Principles of Animal Locomotion

Principles of Animal Locomotion

by R. McNeill Alexander
     
 

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ISBN-10: 0691086788

ISBN-13: 9780691086781

Pub. Date: 11/25/2002

Publisher: Princeton University Press

How can geckoes walk on the ceiling and basilisk lizards run over water? What are the aerodynamic effects that enable small insects to fly? What are the relative merits of squids' jet-propelled swimming and fishes' tail-powered swimming? Why do horses change gait as they increase speed? What determines our own vertical leap? Recent technical advances have greatly

Overview

How can geckoes walk on the ceiling and basilisk lizards run over water? What are the aerodynamic effects that enable small insects to fly? What are the relative merits of squids' jet-propelled swimming and fishes' tail-powered swimming? Why do horses change gait as they increase speed? What determines our own vertical leap? Recent technical advances have greatly increased researchers' ability to answer these questions with certainty and in detail.

This text provides an up-to-date overview of how animals run, walk, jump, crawl, swim, soar, hover, and fly. Excluding only the tiny creatures that use cilia, it covers all animals that power their movements with muscle—from roundworms to whales, clams to elephants, and gnats to albatrosses. The introduction sets out the general rules governing all modes of animal locomotion and considers the performance criteria—such as speed, endurance, and economy—that have shaped their selection. It introduces energetics and optimality as basic principles. The text then tackles each of the major modes by which animals move on land, in water, and through air. It explains the mechanisms involved and the physical and biological forces shaping those mechanisms, paying particular attention to energy costs.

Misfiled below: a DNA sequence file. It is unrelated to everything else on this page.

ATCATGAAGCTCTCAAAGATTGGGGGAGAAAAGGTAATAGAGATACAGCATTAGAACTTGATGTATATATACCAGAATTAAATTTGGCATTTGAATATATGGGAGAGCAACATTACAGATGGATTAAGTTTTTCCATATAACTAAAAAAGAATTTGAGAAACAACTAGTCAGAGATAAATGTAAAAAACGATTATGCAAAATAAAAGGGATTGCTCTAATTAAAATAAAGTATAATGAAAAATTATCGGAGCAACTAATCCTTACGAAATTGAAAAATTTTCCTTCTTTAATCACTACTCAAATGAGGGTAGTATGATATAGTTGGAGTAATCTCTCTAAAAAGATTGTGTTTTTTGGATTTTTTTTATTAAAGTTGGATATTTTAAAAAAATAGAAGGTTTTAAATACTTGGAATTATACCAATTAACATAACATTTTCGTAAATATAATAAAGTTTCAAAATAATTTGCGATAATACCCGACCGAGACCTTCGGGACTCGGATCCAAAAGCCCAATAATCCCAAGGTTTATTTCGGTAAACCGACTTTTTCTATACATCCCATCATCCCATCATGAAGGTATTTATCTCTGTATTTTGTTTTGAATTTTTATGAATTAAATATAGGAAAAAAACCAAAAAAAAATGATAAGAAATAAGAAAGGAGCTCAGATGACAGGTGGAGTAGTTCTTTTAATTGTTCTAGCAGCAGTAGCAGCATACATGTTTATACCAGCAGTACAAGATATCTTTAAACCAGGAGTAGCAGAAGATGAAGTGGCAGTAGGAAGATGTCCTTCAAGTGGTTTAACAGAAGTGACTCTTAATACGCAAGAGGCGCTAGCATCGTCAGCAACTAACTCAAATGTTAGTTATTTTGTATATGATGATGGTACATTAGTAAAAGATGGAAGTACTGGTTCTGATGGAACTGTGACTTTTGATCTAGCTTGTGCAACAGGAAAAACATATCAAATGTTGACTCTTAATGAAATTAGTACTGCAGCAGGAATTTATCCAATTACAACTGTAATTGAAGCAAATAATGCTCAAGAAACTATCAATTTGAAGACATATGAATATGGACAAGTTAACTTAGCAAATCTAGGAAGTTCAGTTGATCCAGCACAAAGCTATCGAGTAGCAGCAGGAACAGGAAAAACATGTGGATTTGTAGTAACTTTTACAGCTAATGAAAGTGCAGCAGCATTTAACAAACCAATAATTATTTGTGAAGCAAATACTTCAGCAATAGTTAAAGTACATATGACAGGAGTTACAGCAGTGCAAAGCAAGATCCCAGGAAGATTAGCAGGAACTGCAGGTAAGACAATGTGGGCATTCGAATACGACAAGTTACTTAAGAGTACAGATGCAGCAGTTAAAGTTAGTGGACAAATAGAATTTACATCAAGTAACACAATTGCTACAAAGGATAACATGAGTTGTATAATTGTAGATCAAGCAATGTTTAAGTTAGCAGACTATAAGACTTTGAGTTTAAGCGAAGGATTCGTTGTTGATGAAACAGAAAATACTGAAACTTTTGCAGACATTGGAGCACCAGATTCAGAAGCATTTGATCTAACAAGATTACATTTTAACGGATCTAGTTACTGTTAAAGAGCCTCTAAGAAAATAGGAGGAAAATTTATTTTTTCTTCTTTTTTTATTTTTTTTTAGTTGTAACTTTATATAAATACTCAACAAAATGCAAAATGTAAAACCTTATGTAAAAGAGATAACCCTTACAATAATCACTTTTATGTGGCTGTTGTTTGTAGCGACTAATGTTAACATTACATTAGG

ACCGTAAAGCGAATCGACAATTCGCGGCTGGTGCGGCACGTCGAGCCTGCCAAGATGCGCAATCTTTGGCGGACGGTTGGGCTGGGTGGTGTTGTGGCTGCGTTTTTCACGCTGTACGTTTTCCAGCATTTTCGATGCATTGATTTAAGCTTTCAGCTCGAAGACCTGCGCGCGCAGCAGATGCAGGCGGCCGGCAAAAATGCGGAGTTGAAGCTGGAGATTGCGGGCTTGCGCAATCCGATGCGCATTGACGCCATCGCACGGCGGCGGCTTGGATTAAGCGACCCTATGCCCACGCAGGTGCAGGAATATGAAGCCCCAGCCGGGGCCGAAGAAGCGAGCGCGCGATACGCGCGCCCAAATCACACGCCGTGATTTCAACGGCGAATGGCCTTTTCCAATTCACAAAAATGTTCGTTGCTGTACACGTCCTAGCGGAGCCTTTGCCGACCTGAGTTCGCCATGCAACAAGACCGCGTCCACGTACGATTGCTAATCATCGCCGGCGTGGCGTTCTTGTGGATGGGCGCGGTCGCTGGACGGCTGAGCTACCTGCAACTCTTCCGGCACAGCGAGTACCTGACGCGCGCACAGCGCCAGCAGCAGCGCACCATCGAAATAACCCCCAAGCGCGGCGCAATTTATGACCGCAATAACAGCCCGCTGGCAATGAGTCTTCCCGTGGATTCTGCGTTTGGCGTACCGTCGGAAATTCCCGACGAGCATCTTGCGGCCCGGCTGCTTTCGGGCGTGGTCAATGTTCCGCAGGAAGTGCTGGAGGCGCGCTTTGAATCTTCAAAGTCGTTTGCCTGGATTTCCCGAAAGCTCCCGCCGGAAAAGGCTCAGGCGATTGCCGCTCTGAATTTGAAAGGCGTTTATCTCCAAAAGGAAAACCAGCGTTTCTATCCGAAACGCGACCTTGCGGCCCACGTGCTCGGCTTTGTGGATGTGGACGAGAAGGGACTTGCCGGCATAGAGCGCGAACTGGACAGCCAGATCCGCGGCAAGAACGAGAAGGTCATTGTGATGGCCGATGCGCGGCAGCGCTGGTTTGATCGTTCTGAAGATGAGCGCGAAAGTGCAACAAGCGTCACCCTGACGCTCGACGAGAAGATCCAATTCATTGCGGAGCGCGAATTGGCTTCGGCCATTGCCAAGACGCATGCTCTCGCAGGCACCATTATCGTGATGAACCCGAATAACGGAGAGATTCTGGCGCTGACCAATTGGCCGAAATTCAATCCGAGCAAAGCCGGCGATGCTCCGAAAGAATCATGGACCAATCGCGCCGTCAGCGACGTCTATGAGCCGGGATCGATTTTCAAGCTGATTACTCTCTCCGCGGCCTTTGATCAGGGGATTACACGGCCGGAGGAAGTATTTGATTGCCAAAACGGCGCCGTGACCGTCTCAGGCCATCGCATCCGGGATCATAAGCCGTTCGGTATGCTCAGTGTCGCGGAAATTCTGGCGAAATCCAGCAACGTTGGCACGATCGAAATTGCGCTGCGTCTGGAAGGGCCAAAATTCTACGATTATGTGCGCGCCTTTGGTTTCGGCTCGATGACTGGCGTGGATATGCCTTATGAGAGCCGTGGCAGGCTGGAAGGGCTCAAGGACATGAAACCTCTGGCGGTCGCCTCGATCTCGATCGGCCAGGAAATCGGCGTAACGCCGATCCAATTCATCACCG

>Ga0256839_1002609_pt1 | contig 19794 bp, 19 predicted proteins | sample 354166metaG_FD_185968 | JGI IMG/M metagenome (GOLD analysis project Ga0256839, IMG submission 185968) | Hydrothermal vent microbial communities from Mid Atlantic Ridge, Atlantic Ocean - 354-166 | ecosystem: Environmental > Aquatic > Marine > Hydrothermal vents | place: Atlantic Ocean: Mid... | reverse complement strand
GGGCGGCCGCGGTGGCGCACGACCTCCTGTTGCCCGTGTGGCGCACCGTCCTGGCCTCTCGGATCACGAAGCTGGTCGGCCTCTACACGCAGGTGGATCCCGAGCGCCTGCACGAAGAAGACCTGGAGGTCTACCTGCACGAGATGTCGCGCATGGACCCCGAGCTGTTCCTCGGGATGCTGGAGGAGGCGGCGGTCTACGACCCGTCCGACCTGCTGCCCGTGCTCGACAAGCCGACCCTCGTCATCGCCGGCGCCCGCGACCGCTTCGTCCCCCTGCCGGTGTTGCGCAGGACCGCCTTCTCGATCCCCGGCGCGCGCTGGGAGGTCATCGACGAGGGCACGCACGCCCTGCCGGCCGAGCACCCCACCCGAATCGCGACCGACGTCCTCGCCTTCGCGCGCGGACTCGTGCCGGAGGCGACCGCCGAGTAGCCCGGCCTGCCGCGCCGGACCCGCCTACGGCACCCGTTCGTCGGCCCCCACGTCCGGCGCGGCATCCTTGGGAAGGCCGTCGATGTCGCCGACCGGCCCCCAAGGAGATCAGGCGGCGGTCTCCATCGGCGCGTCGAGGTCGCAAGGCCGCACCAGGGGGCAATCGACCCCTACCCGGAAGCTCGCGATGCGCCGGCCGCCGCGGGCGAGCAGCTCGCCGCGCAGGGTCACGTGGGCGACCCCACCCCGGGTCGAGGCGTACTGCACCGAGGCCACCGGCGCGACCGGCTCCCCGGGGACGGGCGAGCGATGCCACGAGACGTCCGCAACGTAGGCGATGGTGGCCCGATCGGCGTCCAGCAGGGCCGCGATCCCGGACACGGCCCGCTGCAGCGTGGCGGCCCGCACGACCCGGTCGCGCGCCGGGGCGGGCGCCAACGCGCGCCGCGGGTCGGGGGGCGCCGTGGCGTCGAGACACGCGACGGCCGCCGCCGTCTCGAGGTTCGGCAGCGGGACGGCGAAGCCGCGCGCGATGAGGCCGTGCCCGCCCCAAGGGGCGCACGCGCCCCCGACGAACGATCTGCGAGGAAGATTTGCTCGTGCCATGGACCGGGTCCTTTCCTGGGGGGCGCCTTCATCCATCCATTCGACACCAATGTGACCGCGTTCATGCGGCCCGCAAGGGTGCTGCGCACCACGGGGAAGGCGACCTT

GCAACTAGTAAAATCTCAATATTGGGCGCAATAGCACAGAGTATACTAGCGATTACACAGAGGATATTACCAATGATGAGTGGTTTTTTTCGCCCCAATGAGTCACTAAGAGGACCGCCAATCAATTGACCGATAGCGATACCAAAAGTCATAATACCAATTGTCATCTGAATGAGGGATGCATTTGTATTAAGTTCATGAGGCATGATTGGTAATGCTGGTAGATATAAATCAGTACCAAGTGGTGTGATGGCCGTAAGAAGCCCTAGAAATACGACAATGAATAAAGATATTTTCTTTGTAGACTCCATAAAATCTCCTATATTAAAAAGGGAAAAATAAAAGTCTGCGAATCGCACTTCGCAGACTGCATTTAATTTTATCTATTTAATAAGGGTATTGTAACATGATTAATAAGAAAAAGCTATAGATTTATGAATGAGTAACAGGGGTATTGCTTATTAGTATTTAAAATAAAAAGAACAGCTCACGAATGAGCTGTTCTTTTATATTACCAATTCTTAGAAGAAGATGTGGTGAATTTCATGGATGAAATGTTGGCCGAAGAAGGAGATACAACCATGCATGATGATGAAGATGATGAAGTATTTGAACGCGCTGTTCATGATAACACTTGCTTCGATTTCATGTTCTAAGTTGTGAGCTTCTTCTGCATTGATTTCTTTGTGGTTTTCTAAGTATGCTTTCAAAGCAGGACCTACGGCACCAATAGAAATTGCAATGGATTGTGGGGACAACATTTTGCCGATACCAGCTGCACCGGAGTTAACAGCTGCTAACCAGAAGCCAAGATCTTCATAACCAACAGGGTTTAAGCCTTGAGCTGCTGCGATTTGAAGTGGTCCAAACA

Focusing on general principles but extensively discussing a wide variety of individual cases, this is a superb synthesis of current knowledge about animal locomotion. It will be enormously useful to advanced undergraduates, graduate students, and a range of professional biologists, physicists, and engineers.

Author Biography: R. McNeill Alexander is Emeritus Professor of Zoology at the University of Leeds and a Fellow of the Royal Society. He is the author of more than a dozen books, including Optima for Animals (Princeton), as well as the award-winning CD-ROM How Animals Move.

Product Details

ISBN-13:
9780691086781
Publisher:
Princeton University Press
Publication date:
11/25/2002
Pages:
384
Product dimensions:
6.20(w) x 9.30(h) x 1.30(d)

Table of Contents

PREFACE ix

Chapter 1: The Best Way to Travel 1

1.1. Fitness 1
1.2. Speed 2
1.3. Acceleration and Maneuverability 2
1.4. Endurance 4
1.5. Economy of Energy 7
1.6. Stability 8
1.7. Compromises 9
1.8. Constraints 9
1.9. Optimization Theory 10
1.10. Gaits 12

Chapter 2: Muscle, the Motor 15

2.1. How Muscles Exert Force 15
2.2. Shortening and Lengthening Muscle 22
2.3. Power Output of Muscles 26
2.4. Pennation Patterns and Moment Arms 28
2.5. Power Consumption 31
2.6. Some Other Types of Muscle 34

Chapter 3: Energy Requirements for Locomotion 38

3.1. Kinetic Energy 38
3.2. Gravitational Potential Energy 39
3.3. Elastic Strain Energy 40